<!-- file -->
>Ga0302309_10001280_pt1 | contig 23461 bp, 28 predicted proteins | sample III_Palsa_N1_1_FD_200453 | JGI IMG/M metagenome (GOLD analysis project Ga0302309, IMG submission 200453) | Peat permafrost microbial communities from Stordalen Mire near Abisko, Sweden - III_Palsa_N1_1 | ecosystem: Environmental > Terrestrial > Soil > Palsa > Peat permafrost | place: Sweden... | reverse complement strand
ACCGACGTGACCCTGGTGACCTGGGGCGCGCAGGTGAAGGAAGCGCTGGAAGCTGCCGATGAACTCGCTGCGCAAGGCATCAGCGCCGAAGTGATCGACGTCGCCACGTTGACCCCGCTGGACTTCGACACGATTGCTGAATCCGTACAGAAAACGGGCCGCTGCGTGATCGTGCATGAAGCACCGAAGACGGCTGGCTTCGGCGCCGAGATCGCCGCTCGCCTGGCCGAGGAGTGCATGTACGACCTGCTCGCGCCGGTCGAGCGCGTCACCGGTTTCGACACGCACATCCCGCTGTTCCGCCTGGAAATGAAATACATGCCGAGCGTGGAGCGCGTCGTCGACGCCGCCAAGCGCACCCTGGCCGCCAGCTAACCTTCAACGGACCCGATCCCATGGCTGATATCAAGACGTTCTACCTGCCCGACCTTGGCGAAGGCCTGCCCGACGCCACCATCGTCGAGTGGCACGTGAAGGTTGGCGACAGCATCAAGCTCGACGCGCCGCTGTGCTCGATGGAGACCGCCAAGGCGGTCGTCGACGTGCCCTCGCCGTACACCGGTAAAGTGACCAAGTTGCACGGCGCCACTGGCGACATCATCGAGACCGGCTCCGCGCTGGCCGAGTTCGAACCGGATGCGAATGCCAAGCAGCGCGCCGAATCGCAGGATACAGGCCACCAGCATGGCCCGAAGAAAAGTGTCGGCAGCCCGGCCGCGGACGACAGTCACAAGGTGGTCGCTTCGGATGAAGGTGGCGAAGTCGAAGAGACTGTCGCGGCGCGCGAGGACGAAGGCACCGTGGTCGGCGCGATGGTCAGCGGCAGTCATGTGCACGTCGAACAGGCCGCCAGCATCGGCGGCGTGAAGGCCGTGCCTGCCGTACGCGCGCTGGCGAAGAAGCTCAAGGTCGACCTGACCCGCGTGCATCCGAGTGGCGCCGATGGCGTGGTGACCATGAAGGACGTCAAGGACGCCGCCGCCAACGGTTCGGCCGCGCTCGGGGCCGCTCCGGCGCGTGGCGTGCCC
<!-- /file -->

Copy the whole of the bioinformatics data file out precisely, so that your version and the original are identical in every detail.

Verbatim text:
>Ga0302309_10001280_pt1 | contig 23461 bp, 28 predicted proteins | sample III_Palsa_N1_1_FD_200453 | JGI IMG/M metagenome (GOLD analysis project Ga0302309, IMG submission 200453) | Peat permafrost microbial communities from Stordalen Mire near Abisko, Sweden - III_Palsa_N1_1 | ecosystem: Environmental > Terrestrial > Soil > Palsa > Peat permafrost | place: Sweden... | reverse complement strand
ACCGACGTGACCCTGGTGACCTGGGGCGCGCAGGTGAAGGAAGCGCTGGAAGCTGCCGATGAACTCGCTGCGCAAGGCATCAGCGCCGAAGTGATCGACGTCGCCACGTTGACCCCGCTGGACTTCGACACGATTGCTGAATCCGTACAGAAAACGGGCCGCTGCGTGATCGTGCATGAAGCACCGAAGACGGCTGGCTTCGGCGCCGAGATCGCCGCTCGCCTGGCCGAGGAGTGCATGTACGACCTGCTCGCGCCGGTCGAGCGCGTCACCGGTTTCGACACGCACATCCCGCTGTTCCGCCTGGAAATGAAATACATGCCGAGCGTGGAGCGCGTCGTCGACGCCGCCAAGCGCACCCTGGCCGCCAGCTAACCTTCAACGGACCCGATCCCATGGCTGATATCAAGACGTTCTACCTGCCCGACCTTGGCGAAGGCCTGCCCGACGCCACCATCGTCGAGTGGCACGTGAAGGTTGGCGACAGCATCAAGCTCGACGCGCCGCTGTGCTCGATGGAGACCGCCAAGGCGGTCGTCGACGTGCCCTCGCCGTACACCGGTAAAGTGACCAAGTTGCACGGCGCCACTGGCGACATCATCGAGACCGGCTCCGCGCTGGCCGAGTTCGAACCGGATGCGAATGCCAAGCAGCGCGCCGAATCGCAGGATACAGGCCACCAGCATGGCCCGAAGAAAAGTGTCGGCAGCCCGGCCGCGGACGACAGTCACAAGGTGGTCGCTTCGGATGAAGGTGGCGAAGTCGAAGAGACTGTCGCGGCGCGCGAGGACGAAGGCACCGTGGTCGGCGCGATGGTCAGCGGCAGTCATGTGCACGTCGAACAGGCCGCCAGCATCGGCGGCGTGAAGGCCGTGCCTGCCGTACGCGCGCTGGCGAAGAAGCTCAAGGTCGACCTGACCCGCGTGCATCCGAGTGGCGCCGATGGCGTGGTGACCATGAAGGACGTCAAGGACGCCGCCGCCAACGGTTCGGCCGCGCTCGGGGCCGCTCCGGCGCGTGGCGTGCCC